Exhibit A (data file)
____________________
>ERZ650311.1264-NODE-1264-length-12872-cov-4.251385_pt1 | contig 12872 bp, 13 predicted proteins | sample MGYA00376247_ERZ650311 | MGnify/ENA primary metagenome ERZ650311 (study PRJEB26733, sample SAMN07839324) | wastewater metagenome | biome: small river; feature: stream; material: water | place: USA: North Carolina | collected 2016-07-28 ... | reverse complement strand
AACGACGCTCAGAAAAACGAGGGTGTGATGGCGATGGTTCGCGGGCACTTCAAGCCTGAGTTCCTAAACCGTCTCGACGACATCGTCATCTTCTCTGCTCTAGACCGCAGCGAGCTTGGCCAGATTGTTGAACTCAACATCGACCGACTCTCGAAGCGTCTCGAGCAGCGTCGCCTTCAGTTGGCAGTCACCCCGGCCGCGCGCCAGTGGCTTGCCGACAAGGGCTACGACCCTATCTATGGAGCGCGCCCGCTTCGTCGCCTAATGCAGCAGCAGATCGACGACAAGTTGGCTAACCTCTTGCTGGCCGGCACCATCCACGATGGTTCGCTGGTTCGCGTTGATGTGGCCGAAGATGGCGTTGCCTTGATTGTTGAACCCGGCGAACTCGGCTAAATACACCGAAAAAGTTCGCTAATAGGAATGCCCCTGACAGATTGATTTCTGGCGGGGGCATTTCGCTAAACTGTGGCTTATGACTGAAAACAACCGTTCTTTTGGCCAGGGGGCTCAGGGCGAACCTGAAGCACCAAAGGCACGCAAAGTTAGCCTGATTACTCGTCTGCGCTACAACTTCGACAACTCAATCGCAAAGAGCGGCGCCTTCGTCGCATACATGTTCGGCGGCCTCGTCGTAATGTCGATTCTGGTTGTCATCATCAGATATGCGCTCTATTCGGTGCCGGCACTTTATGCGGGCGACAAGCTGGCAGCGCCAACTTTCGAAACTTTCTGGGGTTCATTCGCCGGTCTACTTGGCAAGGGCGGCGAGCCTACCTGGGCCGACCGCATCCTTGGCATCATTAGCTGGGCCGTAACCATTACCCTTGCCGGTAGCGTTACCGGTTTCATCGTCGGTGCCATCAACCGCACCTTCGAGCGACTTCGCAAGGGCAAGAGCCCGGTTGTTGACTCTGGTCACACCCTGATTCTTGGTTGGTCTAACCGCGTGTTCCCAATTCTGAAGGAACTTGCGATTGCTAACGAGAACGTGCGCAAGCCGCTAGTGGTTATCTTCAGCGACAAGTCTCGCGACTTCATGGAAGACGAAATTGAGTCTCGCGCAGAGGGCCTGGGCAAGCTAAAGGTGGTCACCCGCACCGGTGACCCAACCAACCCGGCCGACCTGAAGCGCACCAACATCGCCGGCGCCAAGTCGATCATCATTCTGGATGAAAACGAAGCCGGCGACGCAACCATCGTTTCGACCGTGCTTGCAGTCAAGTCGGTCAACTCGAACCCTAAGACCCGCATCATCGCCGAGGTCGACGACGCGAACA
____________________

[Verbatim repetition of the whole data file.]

>ERZ650311.1264-NODE-1264-length-12872-cov-4.251385_pt1 | contig 12872 bp, 13 predicted proteins | sample MGYA00376247_ERZ650311 | MGnify/ENA primary metagenome ERZ650311 (study PRJEB26733, sample SAMN07839324) | wastewater metagenome | biome: small river; feature: stream; material: water | place: USA: North Carolina | collected 2016-07-28 ... | reverse complement strand
AACGACGCTCAGAAAAACGAGGGTGTGATGGCGATGGTTCGCGGGCACTTCAAGCCTGAGTTCCTAAACCGTCTCGACGACATCGTCATCTTCTCTGCTCTAGACCGCAGCGAGCTTGGCCAGATTGTTGAACTCAACATCGACCGACTCTCGAAGCGTCTCGAGCAGCGTCGCCTTCAGTTGGCAGTCACCCCGGCCGCGCGCCAGTGGCTTGCCGACAAGGGCTACGACCCTATCTATGGAGCGCGCCCGCTTCGTCGCCTAATGCAGCAGCAGATCGACGACAAGTTGGCTAACCTCTTGCTGGCCGGCACCATCCACGATGGTTCGCTGGTTCGCGTTGATGTGGCCGAAGATGGCGTTGCCTTGATTGTTGAACCCGGCGAACTCGGCTAAATACACCGAAAAAGTTCGCTAATAGGAATGCCCCTGACAGATTGATTTCTGGCGGGGGCATTTCGCTAAACTGTGGCTTATGACTGAAAACAACCGTTCTTTTGGCCAGGGGGCTCAGGGCGAACCTGAAGCACCAAAGGCACGCAAAGTTAGCCTGATTACTCGTCTGCGCTACAACTTCGACAACTCAATCGCAAAGAGCGGCGCCTTCGTCGCATACATGTTCGGCGGCCTCGTCGTAATGTCGATTCTGGTTGTCATCATCAGATATGCGCTCTATTCGGTGCCGGCACTTTATGCGGGCGACAAGCTGGCAGCGCCAACTTTCGAAACTTTCTGGGGTTCATTCGCCGGTCTACTTGGCAAGGGCGGCGAGCCTACCTGGGCCGACCGCATCCTTGGCATCATTAGCTGGGCCGTAACCATTACCCTTGCCGGTAGCGTTACCGGTTTCATCGTCGGTGCCATCAACCGCACCTTCGAGCGACTTCGCAAGGGCAAGAGCCCGGTTGTTGACTCTGGTCACACCCTGATTCTTGGTTGGTCTAACCGCGTGTTCCCAATTCTGAAGGAACTTGCGATTGCTAACGAGAACGTGCGCAAGCCGCTAGTGGTTATCTTCAGCGACAAGTCTCGCGACTTCATGGAAGACGAAATTGAGTCTCGCGCAGAGGGCCTGGGCAAGCTAAAGGTGGTCACCCGCACCGGTGACCCAACCAACCCGGCCGACCTGAAGCGCACCAACATCGCCGGCGCCAAGTCGATCATCATTCTGGATGAAAACGAAGCCGGCGACGCAACCATCGTTTCGACCGTGCTTGCAGTCAAGTCGGTCAACTCGAACCCTAAGACCCGCATCATCGCCGAGGTCGACGACGCGAACA